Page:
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Book review: Who should we treat?

Christopher Newdick. Who should we treat? Rights, Rationing, and Resources in the NHS. Oxford University Press 2005. ISBN 0-19-926418-X. 270 pp. £29.95.

Faced with a bleak Bank Holiday weekend, there's nothing that bestirs the blood better than to settle down to read a book about the UK National Health Service written by a lawyer from a legal point of view. Imagine, a glass of ginger beer, some sherbet lemons, and you're set. Or maybe you'd just prefer to go hang gliding.

Well, the exciting choice may just be the book. Unlikely, yes, but Newdick's approach mixes a bit of fun with information and stimulus. For instance, where would you start to try and understand the NHS, assuming you had just arrived from Mars? Not any old government waffle, or party political broadcast, or tabloid hype. No, being from Mars and very logical, you would ask for a copy of the law that set up the NHS and it's governance.

Perhaps that is where trouble starts. The NHS is organised principally under an act of Parliament of 1977, but has been in a state of almost permanent revolution since 1980. Each subsequent act has made changes to the 1977 act, or some other act; new acts change previous acts, and newer acts change those, with the consequence that there is no single piece of paper that tells you what it is like now. So our friend form Mars would do well to have several pairs of arms, a large pair of scissors, and plenty of time to cut and paste.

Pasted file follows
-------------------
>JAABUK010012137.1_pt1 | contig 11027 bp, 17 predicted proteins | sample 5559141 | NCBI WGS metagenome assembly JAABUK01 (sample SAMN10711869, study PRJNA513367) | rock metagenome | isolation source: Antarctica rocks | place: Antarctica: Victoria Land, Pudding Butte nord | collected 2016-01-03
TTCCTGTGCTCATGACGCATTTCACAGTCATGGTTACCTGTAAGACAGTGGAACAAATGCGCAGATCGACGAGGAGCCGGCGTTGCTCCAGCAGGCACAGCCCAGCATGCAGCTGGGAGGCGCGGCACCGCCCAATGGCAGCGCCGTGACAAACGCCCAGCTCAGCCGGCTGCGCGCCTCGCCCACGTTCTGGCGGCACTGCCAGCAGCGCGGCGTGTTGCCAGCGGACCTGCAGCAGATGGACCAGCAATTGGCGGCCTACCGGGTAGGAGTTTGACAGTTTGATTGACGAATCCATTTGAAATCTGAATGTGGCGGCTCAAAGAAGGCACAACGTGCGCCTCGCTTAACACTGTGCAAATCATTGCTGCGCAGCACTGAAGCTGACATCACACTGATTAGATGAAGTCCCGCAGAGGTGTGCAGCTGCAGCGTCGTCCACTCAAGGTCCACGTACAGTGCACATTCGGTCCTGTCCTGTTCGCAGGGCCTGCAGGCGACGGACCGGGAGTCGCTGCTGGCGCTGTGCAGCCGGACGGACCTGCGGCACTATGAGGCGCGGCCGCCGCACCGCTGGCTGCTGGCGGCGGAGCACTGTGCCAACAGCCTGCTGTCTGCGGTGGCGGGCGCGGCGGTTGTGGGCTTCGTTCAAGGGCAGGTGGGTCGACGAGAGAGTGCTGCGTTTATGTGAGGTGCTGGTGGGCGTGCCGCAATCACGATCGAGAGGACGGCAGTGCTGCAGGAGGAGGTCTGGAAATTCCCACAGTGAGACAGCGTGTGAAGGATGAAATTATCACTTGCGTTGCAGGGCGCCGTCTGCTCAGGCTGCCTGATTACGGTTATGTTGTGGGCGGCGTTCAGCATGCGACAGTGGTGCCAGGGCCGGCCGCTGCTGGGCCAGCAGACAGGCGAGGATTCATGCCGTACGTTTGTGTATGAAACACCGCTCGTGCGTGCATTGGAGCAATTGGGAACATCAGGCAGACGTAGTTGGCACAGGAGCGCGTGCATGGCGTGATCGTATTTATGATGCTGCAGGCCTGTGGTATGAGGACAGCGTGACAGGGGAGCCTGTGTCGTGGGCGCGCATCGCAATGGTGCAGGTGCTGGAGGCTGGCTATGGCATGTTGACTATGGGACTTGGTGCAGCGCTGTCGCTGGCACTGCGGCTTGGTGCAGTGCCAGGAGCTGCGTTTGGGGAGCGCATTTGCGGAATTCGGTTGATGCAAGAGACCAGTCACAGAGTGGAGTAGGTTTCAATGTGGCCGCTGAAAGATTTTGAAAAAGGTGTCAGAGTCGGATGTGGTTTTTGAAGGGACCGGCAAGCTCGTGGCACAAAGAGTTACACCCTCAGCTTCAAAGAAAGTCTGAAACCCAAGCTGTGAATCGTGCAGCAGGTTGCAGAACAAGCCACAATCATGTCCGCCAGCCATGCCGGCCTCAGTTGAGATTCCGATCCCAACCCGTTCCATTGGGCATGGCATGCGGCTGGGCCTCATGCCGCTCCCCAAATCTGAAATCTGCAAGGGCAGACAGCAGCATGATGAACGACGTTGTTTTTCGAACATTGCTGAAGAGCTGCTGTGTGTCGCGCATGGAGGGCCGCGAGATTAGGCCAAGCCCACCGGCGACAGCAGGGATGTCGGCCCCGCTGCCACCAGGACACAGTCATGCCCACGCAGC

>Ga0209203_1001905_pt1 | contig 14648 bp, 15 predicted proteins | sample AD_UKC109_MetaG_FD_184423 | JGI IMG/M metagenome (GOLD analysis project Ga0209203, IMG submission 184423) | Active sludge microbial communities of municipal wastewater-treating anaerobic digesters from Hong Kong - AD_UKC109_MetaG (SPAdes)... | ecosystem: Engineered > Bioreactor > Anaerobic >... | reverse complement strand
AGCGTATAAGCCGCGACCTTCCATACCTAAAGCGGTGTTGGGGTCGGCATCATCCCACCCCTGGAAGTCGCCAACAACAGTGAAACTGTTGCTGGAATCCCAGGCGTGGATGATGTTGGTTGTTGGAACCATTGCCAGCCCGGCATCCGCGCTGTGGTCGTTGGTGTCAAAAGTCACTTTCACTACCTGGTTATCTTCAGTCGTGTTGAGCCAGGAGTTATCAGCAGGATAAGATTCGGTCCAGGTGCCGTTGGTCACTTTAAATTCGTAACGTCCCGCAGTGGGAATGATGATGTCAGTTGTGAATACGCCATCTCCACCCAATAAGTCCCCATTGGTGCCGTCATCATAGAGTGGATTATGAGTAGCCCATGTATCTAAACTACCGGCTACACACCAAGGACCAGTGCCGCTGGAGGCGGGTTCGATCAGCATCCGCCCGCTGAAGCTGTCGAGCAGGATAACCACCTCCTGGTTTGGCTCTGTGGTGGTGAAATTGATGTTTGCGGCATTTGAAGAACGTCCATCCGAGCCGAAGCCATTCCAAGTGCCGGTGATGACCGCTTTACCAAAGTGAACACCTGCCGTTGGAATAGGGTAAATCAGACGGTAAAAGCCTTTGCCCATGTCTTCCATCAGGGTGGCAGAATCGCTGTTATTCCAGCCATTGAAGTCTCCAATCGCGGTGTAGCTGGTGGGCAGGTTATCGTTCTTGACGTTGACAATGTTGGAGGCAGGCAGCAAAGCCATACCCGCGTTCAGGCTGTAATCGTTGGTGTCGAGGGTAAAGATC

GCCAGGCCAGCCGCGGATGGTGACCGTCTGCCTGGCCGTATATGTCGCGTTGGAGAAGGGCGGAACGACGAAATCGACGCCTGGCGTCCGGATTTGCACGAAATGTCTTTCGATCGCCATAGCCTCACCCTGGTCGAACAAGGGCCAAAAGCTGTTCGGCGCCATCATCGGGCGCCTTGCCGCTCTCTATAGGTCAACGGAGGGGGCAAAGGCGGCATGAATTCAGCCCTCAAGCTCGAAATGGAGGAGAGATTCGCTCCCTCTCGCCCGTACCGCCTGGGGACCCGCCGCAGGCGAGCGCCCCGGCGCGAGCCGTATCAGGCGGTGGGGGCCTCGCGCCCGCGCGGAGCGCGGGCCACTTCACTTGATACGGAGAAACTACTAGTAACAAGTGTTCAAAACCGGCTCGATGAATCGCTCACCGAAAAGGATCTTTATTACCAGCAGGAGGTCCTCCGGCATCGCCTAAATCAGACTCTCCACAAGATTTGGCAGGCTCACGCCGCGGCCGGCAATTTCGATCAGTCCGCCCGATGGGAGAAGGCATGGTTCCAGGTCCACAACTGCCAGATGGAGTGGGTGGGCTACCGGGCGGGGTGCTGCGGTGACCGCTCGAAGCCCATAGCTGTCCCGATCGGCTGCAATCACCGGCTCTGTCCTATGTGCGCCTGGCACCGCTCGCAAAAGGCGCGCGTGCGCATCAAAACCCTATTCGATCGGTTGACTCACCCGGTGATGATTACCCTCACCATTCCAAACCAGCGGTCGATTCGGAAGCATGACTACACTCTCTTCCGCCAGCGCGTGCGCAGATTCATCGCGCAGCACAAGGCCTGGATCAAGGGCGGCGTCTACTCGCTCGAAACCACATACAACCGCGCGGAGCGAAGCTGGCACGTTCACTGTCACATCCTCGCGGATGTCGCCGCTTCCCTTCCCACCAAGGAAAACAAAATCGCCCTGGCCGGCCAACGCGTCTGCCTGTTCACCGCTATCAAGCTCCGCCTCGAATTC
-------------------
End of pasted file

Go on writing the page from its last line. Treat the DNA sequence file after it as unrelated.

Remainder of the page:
There is no single place for ordinary mortals to get the single piece of paper saying how the NHS should be run, and for all practical purposes the rights and duties arising in connection with the NHS are inaccessible. Only when you know how the system should run, how it does run, and some of the ethical principles of how resources should be allocated, can you begin to consider thinking about whom to treat.

In the book there's tons of interesting stuff about making difficult decisions, written in a fairly racy style with lots of references to appropriate sources, be the Hansard, the DoH, NICE, or legal cases that can so affect how society works. And there are examples, especially highlighting the problem of variation, and how different conclusions may be reached, and actions taken, depending on where you start from and the particular circumstances you are in. Some nice evidence, especially the effect of NICE approval for herceptin around the country. While the percentage of eligible cancer patients receiving herceptin pre-NICE was almost always below 20%, 12-18 month afterwards in varied between 90% and below 10%, in a pretty linear way - making for an interesting take on the postcode lottery that NICE was supposed to end.

If you want to work in the NHS and are not retiring too soon, or you want to cause trouble, or sell to the NHS, or even if you have an intellectual need to have a challenge, this is the book for you. Stock up on the ginger beer and pray for a wet bank holiday.

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